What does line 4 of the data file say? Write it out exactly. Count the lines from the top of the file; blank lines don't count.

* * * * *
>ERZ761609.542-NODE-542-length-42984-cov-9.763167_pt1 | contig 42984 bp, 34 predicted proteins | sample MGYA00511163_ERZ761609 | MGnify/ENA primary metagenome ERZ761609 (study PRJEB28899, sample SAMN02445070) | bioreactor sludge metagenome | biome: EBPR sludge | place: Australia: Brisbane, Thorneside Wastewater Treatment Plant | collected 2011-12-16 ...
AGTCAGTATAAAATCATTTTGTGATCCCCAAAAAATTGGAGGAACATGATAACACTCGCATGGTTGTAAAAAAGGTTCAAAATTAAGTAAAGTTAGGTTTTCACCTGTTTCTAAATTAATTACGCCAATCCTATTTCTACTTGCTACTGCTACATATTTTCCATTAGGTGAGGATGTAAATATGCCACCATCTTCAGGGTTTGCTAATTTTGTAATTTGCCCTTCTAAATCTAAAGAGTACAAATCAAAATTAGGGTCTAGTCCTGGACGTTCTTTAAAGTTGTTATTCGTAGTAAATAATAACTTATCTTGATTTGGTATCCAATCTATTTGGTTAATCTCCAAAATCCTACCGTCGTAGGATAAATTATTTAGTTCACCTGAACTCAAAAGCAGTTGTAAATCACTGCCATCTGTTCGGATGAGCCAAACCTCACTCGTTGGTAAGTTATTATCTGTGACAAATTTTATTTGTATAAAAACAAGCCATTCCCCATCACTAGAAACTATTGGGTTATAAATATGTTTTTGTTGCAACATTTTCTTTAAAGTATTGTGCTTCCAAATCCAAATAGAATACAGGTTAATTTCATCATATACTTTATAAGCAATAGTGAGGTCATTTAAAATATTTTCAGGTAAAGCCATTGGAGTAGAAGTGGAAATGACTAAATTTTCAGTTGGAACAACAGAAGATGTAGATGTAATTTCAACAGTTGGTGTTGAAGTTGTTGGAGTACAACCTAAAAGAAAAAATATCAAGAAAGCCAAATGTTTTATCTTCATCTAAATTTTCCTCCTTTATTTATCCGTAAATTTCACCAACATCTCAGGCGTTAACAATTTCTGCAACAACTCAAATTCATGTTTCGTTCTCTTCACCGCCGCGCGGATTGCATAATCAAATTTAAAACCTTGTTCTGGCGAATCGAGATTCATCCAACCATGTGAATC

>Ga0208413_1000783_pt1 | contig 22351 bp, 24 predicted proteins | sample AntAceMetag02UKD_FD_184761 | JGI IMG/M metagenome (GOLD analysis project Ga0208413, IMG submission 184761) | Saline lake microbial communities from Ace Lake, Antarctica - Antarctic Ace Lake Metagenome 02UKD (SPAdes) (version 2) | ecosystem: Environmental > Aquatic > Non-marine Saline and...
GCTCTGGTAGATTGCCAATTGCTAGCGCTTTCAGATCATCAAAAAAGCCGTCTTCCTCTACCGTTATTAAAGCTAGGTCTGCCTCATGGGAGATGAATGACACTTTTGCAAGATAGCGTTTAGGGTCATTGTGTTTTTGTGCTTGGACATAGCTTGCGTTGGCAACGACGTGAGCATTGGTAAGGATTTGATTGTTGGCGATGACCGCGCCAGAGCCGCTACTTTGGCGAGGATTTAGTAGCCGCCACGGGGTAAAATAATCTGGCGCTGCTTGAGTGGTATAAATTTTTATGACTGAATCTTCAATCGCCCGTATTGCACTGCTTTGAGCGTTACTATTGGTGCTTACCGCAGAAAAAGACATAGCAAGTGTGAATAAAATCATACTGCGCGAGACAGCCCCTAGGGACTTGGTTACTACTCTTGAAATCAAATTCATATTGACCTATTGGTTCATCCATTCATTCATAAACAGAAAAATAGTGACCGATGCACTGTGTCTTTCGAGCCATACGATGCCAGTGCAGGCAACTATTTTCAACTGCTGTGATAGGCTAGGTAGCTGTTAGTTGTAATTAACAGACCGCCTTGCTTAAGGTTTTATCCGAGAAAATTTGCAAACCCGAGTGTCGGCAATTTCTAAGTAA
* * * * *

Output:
GCTCTGGTAGATTGCCAATTGCTAGCGCTTTCAGATCATCAAAAAAGCCGTCTTCCTCTACCGTTATTAAAGCTAGGTCTGCCTCATGGGAGATGAATGACACTTTTGCAAGATAGCGTTTAGGGTCATTGTGTTTTTGTGCTTGGACATAGCTTGCGTTGGCAACGACGTGAGCATTGGTAAGGATTTGATTGTTGGCGATGACCGCGCCAGAGCCGCTACTTTGGCGAGGATTTAGTAGCCGCCACGGGGTAAAATAATCTGGCGCTGCTTGAGTGGTATAAATTTTTATGACTGAATCTTCAATCGCCCGTATTGCACTGCTTTGAGCGTTACTATTGGTGCTTACCGCAGAAAAAGACATAGCAAGTGTGAATAAAATCATACTGCGCGAGACAGCCCCTAGGGACTTGGTTACTACTCTTGAAATCAAATTCATATTGACCTATTGGTTCATCCATTCATTCATAAACAGAAAAATAGTGACCGATGCACTGTGTCTTTCGAGCCATACGATGCCAGTGCAGGCAACTATTTTCAACTGCTGTGATAGGCTAGGTAGCTGTTAGTTGTAATTAACAGACCGCCTTGCTTAAGGTTTTATCCGAGAAAATTTGCAAACCCGAGTGTCGGCAATTTCTAAGTAA